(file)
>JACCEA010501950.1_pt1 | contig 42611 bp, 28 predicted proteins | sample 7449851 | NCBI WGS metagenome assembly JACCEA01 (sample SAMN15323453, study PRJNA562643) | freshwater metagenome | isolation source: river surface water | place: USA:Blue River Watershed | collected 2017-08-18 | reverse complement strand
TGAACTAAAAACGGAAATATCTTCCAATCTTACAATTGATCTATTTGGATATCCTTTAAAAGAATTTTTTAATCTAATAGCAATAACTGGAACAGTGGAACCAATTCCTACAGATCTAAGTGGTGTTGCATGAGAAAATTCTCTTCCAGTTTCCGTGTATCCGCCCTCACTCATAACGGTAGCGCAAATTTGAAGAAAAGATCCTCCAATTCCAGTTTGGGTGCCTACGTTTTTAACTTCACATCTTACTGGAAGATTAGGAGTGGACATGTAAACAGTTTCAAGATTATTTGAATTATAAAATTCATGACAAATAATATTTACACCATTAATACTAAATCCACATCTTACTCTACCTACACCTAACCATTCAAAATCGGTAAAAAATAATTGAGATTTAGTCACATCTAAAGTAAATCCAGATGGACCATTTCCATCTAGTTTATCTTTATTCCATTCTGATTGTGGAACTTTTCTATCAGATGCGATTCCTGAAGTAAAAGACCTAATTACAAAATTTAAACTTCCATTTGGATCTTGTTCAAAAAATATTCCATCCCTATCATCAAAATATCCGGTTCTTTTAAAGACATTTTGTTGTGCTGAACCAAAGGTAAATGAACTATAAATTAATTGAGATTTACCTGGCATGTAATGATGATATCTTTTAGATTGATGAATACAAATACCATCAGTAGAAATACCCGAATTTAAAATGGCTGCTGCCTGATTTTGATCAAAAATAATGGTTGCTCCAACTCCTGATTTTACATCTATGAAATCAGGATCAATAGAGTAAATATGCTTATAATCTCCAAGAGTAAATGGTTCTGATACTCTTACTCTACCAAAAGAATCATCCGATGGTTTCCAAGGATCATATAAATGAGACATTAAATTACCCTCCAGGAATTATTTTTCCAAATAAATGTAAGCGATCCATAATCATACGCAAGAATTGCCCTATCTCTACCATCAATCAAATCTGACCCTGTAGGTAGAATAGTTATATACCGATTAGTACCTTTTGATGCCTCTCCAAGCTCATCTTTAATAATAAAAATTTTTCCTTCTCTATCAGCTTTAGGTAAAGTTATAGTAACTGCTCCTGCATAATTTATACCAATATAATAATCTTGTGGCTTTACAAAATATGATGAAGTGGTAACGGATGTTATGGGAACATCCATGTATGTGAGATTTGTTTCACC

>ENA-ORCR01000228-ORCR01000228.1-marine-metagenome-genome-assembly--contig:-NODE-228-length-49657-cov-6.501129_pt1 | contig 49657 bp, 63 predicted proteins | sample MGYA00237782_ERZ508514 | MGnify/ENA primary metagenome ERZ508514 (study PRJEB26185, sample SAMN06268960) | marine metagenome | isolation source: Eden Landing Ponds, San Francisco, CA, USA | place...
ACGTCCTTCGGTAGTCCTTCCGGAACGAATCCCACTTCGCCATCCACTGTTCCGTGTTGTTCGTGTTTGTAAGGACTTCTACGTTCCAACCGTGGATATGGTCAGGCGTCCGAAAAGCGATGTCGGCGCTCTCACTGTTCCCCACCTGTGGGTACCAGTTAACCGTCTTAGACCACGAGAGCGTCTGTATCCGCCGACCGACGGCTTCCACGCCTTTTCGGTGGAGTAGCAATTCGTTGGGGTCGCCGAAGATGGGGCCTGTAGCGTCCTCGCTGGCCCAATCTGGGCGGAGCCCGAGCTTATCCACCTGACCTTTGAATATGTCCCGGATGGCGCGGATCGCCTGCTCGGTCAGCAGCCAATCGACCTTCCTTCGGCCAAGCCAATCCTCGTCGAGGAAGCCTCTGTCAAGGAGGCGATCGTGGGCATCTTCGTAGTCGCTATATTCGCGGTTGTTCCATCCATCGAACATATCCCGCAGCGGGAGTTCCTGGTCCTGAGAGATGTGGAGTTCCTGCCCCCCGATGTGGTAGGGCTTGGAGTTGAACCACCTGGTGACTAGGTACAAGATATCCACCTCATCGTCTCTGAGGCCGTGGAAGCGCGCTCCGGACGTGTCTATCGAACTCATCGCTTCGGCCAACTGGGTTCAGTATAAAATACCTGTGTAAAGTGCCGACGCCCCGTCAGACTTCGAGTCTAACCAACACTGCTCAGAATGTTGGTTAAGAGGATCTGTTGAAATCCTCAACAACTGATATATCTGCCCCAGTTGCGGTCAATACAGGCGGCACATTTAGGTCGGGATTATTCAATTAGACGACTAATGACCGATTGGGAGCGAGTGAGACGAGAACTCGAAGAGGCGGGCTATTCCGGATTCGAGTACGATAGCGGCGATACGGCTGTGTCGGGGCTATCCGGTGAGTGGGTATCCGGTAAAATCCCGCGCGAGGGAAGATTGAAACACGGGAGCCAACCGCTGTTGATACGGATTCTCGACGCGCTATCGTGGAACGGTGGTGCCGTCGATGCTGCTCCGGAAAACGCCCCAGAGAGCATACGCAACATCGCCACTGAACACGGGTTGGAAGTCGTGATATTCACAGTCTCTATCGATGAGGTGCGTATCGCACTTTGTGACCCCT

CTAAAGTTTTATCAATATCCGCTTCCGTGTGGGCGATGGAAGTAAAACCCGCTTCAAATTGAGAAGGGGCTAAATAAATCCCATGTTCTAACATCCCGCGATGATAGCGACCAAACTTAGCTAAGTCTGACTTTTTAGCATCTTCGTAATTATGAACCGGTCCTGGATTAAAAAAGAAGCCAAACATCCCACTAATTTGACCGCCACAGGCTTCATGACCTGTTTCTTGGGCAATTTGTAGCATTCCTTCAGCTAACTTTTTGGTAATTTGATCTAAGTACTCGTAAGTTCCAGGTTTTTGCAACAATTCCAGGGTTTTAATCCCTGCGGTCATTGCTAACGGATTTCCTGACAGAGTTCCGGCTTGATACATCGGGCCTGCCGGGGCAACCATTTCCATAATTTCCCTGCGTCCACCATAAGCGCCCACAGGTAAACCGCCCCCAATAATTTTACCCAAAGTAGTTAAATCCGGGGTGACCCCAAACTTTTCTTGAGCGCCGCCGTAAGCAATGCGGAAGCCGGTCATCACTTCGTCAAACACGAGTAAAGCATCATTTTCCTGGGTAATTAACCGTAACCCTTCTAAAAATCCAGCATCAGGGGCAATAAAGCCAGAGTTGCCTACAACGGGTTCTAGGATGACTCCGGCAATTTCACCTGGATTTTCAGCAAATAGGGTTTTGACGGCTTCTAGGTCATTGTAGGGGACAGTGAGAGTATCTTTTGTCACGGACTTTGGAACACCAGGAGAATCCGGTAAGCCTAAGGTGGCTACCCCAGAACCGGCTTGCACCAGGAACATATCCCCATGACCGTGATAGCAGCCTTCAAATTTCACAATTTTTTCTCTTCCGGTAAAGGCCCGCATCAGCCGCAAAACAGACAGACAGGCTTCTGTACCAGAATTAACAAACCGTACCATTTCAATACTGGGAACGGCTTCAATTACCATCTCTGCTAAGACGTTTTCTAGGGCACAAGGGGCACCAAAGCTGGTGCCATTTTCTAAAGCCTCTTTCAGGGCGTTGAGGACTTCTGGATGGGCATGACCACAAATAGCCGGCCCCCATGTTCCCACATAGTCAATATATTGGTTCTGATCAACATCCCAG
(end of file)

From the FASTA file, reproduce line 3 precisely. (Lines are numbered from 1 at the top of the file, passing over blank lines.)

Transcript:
>ENA-ORCR01000228-ORCR01000228.1-marine-metagenome-genome-assembly--contig:-NODE-228-length-49657-cov-6.501129_pt1 | contig 49657 bp, 63 predicted proteins | sample MGYA00237782_ERZ508514 | MGnify/ENA primary metagenome ERZ508514 (study PRJEB26185, sample SAMN06268960) | marine metagenome | isolation source: Eden Landing Ponds, San Francisco, CA, USA | place...